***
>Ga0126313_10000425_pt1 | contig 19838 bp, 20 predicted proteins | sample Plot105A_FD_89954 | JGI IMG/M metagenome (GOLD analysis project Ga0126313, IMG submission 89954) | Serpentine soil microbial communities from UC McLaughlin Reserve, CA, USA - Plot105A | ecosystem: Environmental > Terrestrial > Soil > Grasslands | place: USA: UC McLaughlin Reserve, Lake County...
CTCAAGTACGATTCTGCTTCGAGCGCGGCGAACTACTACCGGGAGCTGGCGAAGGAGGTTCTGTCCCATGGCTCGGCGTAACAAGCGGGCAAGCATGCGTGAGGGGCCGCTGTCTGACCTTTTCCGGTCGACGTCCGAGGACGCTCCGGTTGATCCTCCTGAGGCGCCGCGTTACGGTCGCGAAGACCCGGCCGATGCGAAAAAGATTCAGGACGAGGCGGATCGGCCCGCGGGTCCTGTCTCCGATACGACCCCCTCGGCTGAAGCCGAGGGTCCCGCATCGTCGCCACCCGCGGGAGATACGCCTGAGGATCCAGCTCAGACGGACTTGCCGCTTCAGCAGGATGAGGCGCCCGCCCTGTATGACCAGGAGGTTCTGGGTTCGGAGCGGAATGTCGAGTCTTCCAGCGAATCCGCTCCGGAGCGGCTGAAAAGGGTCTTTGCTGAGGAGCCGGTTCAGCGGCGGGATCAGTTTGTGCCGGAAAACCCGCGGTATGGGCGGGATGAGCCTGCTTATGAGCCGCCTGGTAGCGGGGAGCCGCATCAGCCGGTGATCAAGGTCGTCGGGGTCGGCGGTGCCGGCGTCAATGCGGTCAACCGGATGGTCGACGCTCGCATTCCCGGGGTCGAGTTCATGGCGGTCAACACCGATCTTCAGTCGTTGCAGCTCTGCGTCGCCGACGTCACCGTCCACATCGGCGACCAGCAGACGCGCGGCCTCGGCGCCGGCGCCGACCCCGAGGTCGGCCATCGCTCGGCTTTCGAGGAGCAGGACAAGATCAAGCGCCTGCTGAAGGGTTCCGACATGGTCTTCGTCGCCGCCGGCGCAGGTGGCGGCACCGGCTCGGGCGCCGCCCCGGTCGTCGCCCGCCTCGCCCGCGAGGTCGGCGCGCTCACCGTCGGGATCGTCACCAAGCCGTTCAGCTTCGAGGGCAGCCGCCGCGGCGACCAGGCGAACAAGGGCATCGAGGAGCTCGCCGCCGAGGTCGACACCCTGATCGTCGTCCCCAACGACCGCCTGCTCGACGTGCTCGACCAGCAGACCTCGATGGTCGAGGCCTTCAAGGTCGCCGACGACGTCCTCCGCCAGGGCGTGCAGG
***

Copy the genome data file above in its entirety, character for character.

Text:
>Ga0126313_10000425_pt1 | contig 19838 bp, 20 predicted proteins | sample Plot105A_FD_89954 | JGI IMG/M metagenome (GOLD analysis project Ga0126313, IMG submission 89954) | Serpentine soil microbial communities from UC McLaughlin Reserve, CA, USA - Plot105A | ecosystem: Environmental > Terrestrial > Soil > Grasslands | place: USA: UC McLaughlin Reserve, Lake County...
CTCAAGTACGATTCTGCTTCGAGCGCGGCGAACTACTACCGGGAGCTGGCGAAGGAGGTTCTGTCCCATGGCTCGGCGTAACAAGCGGGCAAGCATGCGTGAGGGGCCGCTGTCTGACCTTTTCCGGTCGACGTCCGAGGACGCTCCGGTTGATCCTCCTGAGGCGCCGCGTTACGGTCGCGAAGACCCGGCCGATGCGAAAAAGATTCAGGACGAGGCGGATCGGCCCGCGGGTCCTGTCTCCGATACGACCCCCTCGGCTGAAGCCGAGGGTCCCGCATCGTCGCCACCCGCGGGAGATACGCCTGAGGATCCAGCTCAGACGGACTTGCCGCTTCAGCAGGATGAGGCGCCCGCCCTGTATGACCAGGAGGTTCTGGGTTCGGAGCGGAATGTCGAGTCTTCCAGCGAATCCGCTCCGGAGCGGCTGAAAAGGGTCTTTGCTGAGGAGCCGGTTCAGCGGCGGGATCAGTTTGTGCCGGAAAACCCGCGGTATGGGCGGGATGAGCCTGCTTATGAGCCGCCTGGTAGCGGGGAGCCGCATCAGCCGGTGATCAAGGTCGTCGGGGTCGGCGGTGCCGGCGTCAATGCGGTCAACCGGATGGTCGACGCTCGCATTCCCGGGGTCGAGTTCATGGCGGTCAACACCGATCTTCAGTCGTTGCAGCTCTGCGTCGCCGACGTCACCGTCCACATCGGCGACCAGCAGACGCGCGGCCTCGGCGCCGGCGCCGACCCCGAGGTCGGCCATCGCTCGGCTTTCGAGGAGCAGGACAAGATCAAGCGCCTGCTGAAGGGTTCCGACATGGTCTTCGTCGCCGCCGGCGCAGGTGGCGGCACCGGCTCGGGCGCCGCCCCGGTCGTCGCCCGCCTCGCCCGCGAGGTCGGCGCGCTCACCGTCGGGATCGTCACCAAGCCGTTCAGCTTCGAGGGCAGCCGCCGCGGCGACCAGGCGAACAAGGGCATCGAGGAGCTCGCCGCCGAGGTCGACACCCTGATCGTCGTCCCCAACGACCGCCTGCTCGACGTGCTCGACCAGCAGACCTCGATGGTCGAGGCCTTCAAGGTCGCCGACGACGTCCTCCGCCAGGGCGTGCAGG